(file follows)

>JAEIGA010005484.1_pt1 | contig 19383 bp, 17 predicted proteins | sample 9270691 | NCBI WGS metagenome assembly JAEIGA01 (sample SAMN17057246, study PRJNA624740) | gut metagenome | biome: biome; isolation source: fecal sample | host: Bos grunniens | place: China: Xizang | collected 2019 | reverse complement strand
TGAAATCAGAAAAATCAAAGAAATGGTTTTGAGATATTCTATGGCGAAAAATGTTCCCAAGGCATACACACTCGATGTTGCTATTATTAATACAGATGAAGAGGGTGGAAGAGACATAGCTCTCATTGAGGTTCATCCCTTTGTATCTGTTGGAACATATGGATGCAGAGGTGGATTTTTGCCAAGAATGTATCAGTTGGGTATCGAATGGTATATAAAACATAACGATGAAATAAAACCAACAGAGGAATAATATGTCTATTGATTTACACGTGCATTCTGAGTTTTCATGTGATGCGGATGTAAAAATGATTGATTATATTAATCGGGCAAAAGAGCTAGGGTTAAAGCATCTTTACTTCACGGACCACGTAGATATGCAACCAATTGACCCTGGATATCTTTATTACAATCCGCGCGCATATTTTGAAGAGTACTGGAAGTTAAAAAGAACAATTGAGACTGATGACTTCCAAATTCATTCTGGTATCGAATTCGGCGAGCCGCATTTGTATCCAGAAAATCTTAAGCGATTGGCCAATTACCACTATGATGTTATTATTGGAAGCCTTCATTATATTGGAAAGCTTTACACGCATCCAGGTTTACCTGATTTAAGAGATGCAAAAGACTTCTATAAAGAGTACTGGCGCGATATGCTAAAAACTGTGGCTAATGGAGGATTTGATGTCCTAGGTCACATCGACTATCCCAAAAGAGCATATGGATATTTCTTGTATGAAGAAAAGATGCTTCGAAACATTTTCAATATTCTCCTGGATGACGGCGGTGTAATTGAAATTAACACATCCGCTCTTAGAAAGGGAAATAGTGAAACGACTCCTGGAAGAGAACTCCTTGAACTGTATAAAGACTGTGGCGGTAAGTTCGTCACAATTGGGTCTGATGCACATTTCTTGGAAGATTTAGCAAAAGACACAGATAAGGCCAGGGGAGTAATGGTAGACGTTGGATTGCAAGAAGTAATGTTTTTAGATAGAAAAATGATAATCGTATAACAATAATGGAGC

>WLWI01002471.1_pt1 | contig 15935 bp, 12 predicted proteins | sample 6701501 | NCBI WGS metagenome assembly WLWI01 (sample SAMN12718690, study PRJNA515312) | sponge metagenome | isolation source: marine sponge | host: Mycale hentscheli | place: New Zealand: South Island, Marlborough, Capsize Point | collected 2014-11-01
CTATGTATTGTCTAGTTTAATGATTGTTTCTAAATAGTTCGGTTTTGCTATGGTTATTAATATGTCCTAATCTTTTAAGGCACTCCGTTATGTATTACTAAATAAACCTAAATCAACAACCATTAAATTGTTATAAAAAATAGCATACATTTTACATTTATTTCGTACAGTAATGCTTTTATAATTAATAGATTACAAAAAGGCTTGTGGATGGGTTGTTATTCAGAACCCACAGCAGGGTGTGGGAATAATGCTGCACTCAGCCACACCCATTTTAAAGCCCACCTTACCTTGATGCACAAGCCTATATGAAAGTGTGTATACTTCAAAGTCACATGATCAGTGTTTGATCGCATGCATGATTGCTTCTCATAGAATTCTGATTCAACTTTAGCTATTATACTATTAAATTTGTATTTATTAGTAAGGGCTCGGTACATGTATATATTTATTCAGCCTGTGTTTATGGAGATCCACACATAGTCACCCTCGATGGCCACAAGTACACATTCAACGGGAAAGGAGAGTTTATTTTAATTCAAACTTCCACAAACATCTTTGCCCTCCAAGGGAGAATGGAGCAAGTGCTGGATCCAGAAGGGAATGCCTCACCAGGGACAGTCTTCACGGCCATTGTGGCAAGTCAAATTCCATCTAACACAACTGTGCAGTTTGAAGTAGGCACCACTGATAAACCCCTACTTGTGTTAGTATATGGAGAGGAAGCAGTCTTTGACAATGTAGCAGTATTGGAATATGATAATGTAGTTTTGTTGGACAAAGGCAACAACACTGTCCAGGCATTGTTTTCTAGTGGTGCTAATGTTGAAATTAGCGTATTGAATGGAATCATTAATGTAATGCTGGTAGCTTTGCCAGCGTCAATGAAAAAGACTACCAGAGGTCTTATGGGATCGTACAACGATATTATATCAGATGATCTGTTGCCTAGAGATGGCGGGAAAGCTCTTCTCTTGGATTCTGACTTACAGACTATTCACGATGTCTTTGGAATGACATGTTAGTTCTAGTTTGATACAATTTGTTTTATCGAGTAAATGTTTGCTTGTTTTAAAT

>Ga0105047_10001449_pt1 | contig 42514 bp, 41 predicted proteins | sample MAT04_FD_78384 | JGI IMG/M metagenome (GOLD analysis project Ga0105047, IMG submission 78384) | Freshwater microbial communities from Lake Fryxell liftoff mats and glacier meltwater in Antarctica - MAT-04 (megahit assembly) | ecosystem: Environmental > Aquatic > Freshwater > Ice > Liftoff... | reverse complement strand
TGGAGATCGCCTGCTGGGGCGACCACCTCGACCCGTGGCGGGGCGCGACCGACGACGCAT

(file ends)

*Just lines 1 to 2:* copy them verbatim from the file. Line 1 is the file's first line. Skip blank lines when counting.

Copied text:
>JAEIGA010005484.1_pt1 | contig 19383 bp, 17 predicted proteins | sample 9270691 | NCBI WGS metagenome assembly JAEIGA01 (sample SAMN17057246, study PRJNA624740) | gut metagenome | biome: biome; isolation source: fecal sample | host: Bos grunniens | place: China: Xizang | collected 2019 | reverse complement strand
TGAAATCAGAAAAATCAAAGAAATGGTTTTGAGATATTCTATGGCGAAAAATGTTCCCAAGGCATACACACTCGATGTTGCTATTATTAATACAGATGAAGAGGGTGGAAGAGACATAGCTCTCATTGAGGTTCATCCCTTTGTATCTGTTGGAACATATGGATGCAGAGGTGGATTTTTGCCAAGAATGTATCAGTTGGGTATCGAATGGTATATAAAACATAACGATGAAATAAAACCAACAGAGGAATAATATGTCTATTGATTTACACGTGCATTCTGAGTTTTCATGTGATGCGGATGTAAAAATGATTGATTATATTAATCGGGCAAAAGAGCTAGGGTTAAAGCATCTTTACTTCACGGACCACGTAGATATGCAACCAATTGACCCTGGATATCTTTATTACAATCCGCGCGCATATTTTGAAGAGTACTGGAAGTTAAAAAGAACAATTGAGACTGATGACTTCCAAATTCATTCTGGTATCGAATTCGGCGAGCCGCATTTGTATCCAGAAAATCTTAAGCGATTGGCCAATTACCACTATGATGTTATTATTGGAAGCCTTCATTATATTGGAAAGCTTTACACGCATCCAGGTTTACCTGATTTAAGAGATGCAAAAGACTTCTATAAAGAGTACTGGCGCGATATGCTAAAAACTGTGGCTAATGGAGGATTTGATGTCCTAGGTCACATCGACTATCCCAAAAGAGCATATGGATATTTCTTGTATGAAGAAAAGATGCTTCGAAACATTTTCAATATTCTCCTGGATGACGGCGGTGTAATTGAAATTAACACATCCGCTCTTAGAAAGGGAAATAGTGAAACGACTCCTGGAAGAGAACTCCTTGAACTGTATAAAGACTGTGGCGGTAAGTTCGTCACAATTGGGTCTGATGCACATTTCTTGGAAGATTTAGCAAAAGACACAGATAAGGCCAGGGGAGTAATGGTAGACGTTGGATTGCAAGAAGTAATGTTTTTAGATAGAAAAATGATAATCGTATAACAATAATGGAGC